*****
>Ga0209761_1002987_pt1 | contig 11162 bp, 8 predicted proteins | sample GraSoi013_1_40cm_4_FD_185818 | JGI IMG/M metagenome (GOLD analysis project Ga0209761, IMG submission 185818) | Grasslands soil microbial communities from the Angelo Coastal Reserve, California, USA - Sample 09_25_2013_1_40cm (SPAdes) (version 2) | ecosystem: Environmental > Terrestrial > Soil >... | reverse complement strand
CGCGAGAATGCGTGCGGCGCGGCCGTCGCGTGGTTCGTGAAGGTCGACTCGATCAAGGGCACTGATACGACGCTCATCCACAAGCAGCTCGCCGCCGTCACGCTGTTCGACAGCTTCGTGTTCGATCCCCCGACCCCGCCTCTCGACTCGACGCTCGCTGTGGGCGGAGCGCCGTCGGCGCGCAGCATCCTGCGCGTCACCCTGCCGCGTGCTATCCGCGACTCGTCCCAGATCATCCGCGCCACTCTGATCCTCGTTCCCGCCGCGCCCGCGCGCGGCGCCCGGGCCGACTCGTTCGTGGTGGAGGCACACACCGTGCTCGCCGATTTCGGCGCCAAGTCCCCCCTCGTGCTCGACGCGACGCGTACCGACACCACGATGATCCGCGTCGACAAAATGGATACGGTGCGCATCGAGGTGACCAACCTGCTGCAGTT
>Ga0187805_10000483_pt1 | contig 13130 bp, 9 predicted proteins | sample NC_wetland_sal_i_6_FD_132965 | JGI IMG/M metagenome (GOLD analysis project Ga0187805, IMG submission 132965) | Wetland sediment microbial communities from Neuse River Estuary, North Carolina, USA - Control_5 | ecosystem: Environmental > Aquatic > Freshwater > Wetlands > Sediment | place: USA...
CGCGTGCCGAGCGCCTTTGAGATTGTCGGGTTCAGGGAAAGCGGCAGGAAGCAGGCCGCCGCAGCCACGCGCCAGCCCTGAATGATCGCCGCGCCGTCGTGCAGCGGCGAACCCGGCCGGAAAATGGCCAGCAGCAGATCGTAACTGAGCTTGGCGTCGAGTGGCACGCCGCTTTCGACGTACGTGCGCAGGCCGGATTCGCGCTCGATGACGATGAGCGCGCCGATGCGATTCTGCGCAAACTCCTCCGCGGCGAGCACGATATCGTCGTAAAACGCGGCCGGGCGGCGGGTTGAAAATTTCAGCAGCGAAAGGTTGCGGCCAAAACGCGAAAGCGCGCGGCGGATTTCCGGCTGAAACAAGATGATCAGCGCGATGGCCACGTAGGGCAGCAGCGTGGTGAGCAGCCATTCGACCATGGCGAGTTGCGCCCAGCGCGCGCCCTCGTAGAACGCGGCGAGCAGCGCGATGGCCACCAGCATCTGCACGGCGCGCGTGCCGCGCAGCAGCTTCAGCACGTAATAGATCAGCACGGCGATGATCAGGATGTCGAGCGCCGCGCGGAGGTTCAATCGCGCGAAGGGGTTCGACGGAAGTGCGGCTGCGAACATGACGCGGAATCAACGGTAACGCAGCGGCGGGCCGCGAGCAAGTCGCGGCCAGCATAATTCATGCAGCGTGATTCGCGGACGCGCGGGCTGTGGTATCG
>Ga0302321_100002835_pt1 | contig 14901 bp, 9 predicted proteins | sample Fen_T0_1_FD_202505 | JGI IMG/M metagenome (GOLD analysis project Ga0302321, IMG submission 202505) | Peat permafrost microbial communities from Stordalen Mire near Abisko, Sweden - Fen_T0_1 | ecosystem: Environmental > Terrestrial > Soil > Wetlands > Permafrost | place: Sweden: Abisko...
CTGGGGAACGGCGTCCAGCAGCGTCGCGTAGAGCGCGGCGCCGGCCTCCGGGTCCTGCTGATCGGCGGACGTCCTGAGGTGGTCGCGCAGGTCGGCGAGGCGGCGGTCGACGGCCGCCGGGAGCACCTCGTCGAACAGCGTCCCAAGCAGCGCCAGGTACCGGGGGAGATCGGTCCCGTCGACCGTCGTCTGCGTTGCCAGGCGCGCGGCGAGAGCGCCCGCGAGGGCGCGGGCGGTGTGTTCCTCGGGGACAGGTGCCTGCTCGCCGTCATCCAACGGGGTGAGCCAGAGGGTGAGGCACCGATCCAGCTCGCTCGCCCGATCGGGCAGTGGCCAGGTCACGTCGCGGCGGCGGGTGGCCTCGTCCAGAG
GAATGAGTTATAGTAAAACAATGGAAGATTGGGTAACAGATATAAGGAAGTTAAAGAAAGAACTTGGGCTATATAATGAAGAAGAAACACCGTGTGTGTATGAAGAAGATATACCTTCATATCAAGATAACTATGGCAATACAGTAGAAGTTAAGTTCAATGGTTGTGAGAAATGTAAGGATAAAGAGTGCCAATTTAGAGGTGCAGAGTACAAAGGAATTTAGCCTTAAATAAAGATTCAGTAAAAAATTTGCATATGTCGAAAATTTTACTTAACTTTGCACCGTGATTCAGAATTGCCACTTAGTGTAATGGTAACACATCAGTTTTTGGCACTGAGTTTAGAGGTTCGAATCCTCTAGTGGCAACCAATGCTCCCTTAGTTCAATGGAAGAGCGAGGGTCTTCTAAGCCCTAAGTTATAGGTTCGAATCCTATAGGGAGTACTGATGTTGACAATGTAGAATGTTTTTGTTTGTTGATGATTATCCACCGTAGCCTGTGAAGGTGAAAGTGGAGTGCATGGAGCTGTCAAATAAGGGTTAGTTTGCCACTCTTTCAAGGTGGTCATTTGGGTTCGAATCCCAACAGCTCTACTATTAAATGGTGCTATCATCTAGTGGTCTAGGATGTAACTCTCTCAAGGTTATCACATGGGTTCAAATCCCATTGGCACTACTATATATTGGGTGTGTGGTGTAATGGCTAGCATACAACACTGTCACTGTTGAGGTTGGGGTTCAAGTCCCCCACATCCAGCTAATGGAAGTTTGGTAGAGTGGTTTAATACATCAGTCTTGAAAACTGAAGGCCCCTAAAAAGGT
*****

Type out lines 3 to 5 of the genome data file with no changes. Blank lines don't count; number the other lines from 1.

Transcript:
>Ga0187805_10000483_pt1 | contig 13130 bp, 9 predicted proteins | sample NC_wetland_sal_i_6_FD_132965 | JGI IMG/M metagenome (GOLD analysis project Ga0187805, IMG submission 132965) | Wetland sediment microbial communities from Neuse River Estuary, North Carolina, USA - Control_5 | ecosystem: Environmental > Aquatic > Freshwater > Wetlands > Sediment | place: USA...
CGCGTGCCGAGCGCCTTTGAGATTGTCGGGTTCAGGGAAAGCGGCAGGAAGCAGGCCGCCGCAGCCACGCGCCAGCCCTGAATGATCGCCGCGCCGTCGTGCAGCGGCGAACCCGGCCGGAAAATGGCCAGCAGCAGATCGTAACTGAGCTTGGCGTCGAGTGGCACGCCGCTTTCGACGTACGTGCGCAGGCCGGATTCGCGCTCGATGACGATGAGCGCGCCGATGCGATTCTGCGCAAACTCCTCCGCGGCGAGCACGATATCGTCGTAAAACGCGGCCGGGCGGCGGGTTGAAAATTTCAGCAGCGAAAGGTTGCGGCCAAAACGCGAAAGCGCGCGGCGGATTTCCGGCTGAAACAAGATGATCAGCGCGATGGCCACGTAGGGCAGCAGCGTGGTGAGCAGCCATTCGACCATGGCGAGTTGCGCCCAGCGCGCGCCCTCGTAGAACGCGGCGAGCAGCGCGATGGCCACCAGCATCTGCACGGCGCGCGTGCCGCGCAGCAGCTTCAGCACGTAATAGATCAGCACGGCGATGATCAGGATGTCGAGCGCCGCGCGGAGGTTCAATCGCGCGAAGGGGTTCGACGGAAGTGCGGCTGCGAACATGACGCGGAATCAACGGTAACGCAGCGGCGGGCCGCGAGCAAGTCGCGGCCAGCATAATTCATGCAGCGTGATTCGCGGACGCGCGGGCTGTGGTATCG
>Ga0302321_100002835_pt1 | contig 14901 bp, 9 predicted proteins | sample Fen_T0_1_FD_202505 | JGI IMG/M metagenome (GOLD analysis project Ga0302321, IMG submission 202505) | Peat permafrost microbial communities from Stordalen Mire near Abisko, Sweden - Fen_T0_1 | ecosystem: Environmental > Terrestrial > Soil > Wetlands > Permafrost | place: Sweden: Abisko...